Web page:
Language: EN


UnifiedGFX Library

The UnifiedGFX library allows you to develop your projects independently of the hardware used.

There are many types of MCUs and screens, and many very good libraries to manage them. But I don’t want my project to depend on a specific type of hardware, I want it to work on any of them.

Ideally, the goal is for most of my project to work the same on an M5Stick with TFT, on an ESP8266 with an OLED screen, or even on an RGB LED or WS2812b matrix.

However, this portability comes with a (small) performance cost. If you are looking for maximum performance, this library is probably not for you.

Personally, most of the time I don’t mind having 30.48 fps or 29.83, compared to the advantage of being independent of the hardware.

How to use UGFX

UnifiedGFX incorporates abstract classes such as IBitmap, IReadableBitmap, or IGraphic.

On the other hand, the Graphicclass implements almost all the functions of IGraphicusing only the functions of IBitmap, Height(), Width(), and drawPixel().

In this way, in your project, for example, your drawing function would look like this,

void draw(UGFX::IGraphic<uint16_t>& screen, uint16_t background, uint16_t color)

Adapting to your hardware

By design, UnfiedGFX knows nothing about hardware and drivers, it is a higher layer of abstraction. To use it in the specific hardware of your project you can do two things,

  • Use an adapter pattern
  • Modify the graphic libraries of your hardware to implement IGraphic

An example of how to implement in your Graphicclasses is shown in the ‘Generic’ example.

On the other hand, adapters and examples of their use are provided for the AdagruitGFX, eTFT, and LGVX libraries.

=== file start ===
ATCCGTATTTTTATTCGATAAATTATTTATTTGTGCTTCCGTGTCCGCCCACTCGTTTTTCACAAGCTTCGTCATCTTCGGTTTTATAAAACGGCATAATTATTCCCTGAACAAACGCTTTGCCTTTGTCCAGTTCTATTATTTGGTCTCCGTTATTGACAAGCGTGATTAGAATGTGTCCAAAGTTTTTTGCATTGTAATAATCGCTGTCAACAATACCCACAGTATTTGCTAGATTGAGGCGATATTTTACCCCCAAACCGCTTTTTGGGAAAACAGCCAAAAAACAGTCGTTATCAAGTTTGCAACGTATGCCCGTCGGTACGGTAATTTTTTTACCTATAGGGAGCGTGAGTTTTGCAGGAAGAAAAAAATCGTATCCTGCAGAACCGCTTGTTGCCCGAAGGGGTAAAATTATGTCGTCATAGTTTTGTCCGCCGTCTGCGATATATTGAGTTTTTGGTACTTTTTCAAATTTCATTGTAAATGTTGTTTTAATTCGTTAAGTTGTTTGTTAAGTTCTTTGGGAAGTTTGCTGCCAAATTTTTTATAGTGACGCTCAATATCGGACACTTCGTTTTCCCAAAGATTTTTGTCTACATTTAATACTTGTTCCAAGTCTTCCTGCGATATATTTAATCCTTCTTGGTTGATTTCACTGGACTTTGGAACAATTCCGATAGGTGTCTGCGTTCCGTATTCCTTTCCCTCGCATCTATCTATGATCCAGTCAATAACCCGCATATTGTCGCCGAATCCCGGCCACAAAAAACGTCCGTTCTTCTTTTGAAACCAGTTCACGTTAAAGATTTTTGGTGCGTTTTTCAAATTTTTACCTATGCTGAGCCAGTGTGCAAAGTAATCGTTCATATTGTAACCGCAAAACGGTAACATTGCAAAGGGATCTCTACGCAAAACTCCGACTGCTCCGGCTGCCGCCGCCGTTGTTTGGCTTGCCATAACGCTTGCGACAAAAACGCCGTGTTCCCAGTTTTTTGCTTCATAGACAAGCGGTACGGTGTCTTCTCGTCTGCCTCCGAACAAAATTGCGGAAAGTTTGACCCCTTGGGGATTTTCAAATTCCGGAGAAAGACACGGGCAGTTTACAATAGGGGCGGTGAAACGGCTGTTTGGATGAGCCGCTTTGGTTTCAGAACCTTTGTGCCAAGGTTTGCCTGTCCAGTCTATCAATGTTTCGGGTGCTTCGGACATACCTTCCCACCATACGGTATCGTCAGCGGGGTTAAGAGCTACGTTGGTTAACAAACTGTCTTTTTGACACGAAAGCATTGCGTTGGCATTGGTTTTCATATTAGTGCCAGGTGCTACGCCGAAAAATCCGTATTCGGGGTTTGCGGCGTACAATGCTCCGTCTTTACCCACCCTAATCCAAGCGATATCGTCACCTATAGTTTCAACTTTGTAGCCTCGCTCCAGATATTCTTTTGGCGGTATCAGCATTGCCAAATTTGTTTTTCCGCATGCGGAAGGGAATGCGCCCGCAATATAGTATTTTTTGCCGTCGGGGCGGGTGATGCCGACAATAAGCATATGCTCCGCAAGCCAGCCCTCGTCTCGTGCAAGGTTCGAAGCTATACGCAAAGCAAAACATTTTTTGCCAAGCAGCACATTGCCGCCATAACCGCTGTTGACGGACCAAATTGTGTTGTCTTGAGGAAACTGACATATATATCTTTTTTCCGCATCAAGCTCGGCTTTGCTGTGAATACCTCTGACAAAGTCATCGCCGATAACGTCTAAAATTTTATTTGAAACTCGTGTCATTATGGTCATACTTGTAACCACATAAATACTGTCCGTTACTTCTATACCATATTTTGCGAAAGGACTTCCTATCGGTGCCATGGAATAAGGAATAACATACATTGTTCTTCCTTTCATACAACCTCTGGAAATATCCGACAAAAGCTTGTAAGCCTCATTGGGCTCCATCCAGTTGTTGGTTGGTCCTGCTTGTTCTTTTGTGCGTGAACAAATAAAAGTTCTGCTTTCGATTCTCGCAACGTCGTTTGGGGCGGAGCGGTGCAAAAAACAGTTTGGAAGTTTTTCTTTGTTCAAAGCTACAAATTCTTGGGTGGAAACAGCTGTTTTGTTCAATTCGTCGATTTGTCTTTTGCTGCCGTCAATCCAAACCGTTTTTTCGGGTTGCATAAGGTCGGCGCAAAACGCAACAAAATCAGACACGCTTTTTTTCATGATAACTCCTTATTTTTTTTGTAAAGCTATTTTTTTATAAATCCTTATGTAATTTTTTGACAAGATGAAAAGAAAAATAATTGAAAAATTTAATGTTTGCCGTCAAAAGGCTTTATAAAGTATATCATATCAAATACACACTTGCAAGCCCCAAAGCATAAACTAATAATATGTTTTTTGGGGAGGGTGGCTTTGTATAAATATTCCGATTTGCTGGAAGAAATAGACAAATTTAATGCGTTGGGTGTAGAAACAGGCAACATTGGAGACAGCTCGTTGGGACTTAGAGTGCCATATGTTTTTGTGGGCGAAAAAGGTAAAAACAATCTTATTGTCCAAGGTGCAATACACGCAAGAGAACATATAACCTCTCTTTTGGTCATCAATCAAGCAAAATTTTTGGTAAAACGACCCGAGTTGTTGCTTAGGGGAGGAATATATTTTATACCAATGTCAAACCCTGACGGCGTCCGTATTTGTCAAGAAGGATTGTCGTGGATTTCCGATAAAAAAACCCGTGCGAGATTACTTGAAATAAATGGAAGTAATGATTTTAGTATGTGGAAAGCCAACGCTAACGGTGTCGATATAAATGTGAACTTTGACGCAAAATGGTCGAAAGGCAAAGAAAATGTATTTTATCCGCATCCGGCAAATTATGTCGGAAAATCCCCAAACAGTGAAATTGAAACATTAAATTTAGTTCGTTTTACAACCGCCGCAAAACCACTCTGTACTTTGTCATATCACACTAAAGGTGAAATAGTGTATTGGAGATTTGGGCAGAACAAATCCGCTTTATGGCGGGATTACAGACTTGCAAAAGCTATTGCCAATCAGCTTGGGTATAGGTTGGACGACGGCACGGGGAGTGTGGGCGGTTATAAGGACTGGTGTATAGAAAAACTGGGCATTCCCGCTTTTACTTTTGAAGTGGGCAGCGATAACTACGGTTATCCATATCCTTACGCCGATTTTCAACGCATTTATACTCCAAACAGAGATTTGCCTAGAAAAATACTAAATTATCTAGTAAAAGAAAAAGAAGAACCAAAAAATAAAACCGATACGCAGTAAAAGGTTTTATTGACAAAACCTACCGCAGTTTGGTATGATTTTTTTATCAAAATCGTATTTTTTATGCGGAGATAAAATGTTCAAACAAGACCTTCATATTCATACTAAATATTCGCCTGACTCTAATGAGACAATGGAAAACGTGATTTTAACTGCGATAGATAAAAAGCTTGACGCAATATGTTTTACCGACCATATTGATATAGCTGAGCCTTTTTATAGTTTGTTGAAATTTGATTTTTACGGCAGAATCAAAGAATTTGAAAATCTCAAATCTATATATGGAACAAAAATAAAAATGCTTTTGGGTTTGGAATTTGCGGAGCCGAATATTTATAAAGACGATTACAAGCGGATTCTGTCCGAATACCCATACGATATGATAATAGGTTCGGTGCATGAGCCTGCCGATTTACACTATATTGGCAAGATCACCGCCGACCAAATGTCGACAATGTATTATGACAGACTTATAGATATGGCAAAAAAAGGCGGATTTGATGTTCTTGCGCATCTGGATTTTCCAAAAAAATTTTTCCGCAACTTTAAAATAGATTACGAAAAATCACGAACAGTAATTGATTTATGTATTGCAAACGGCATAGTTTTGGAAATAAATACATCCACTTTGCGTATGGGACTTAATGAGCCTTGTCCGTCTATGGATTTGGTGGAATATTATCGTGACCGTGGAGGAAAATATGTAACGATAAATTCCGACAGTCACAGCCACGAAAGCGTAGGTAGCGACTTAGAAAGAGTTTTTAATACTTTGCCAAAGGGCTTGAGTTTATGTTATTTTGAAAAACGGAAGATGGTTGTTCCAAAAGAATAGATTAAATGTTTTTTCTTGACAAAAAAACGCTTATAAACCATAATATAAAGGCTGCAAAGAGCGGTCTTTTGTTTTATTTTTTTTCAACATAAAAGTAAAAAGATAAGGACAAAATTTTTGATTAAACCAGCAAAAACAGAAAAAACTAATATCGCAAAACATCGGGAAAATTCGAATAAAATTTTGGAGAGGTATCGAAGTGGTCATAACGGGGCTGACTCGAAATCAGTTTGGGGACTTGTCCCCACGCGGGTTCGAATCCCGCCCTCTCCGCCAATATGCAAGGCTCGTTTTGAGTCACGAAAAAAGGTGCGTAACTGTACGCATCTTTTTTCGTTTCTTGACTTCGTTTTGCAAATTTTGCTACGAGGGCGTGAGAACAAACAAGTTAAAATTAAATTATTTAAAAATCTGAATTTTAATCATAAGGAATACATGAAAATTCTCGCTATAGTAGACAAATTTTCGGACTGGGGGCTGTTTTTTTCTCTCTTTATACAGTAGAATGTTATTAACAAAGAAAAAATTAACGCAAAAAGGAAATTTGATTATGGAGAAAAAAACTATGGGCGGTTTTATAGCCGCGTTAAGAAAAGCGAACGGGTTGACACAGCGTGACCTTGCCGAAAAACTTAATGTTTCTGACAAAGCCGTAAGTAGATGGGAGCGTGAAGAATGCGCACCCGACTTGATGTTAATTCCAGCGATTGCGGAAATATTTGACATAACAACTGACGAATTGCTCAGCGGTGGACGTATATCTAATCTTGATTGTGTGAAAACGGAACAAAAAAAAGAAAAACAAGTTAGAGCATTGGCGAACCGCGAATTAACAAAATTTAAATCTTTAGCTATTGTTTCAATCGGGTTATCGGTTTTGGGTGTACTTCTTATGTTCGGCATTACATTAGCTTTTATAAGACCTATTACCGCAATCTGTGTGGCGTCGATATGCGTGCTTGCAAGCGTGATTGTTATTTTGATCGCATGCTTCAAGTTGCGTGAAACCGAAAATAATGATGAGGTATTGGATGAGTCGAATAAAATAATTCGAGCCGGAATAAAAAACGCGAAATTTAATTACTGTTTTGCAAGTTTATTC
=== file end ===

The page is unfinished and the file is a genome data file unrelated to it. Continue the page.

The functions in the adapters are decorated with the ‘always_inline’ attribute, so the performance should be similar to using them directly.

Performance will be even better if you modify the libraries of your hardware to implement the abstract classes of UnifiedGFX.

On the other hand, the actual performance obtained will depend on how well the adapter takes advantage of the hardware features.

The minimum necessary for UnifiedGFX to work are the functions of IBitmap, Height(), Width(), and drawPixel(). With this, you would get the minimum possible performance.

If the adapter overrides more functions of Graphic, and maps them to the hardware library, the performance will improve substantially.

This is especially important in functions that perform block operations, which are much faster than performing the operation pixel by pixel. Normally these functions are drawHorizontalLine, drawVerticalLine, or fillRect.

Download the code

All the code is available for download on Github at this link github-full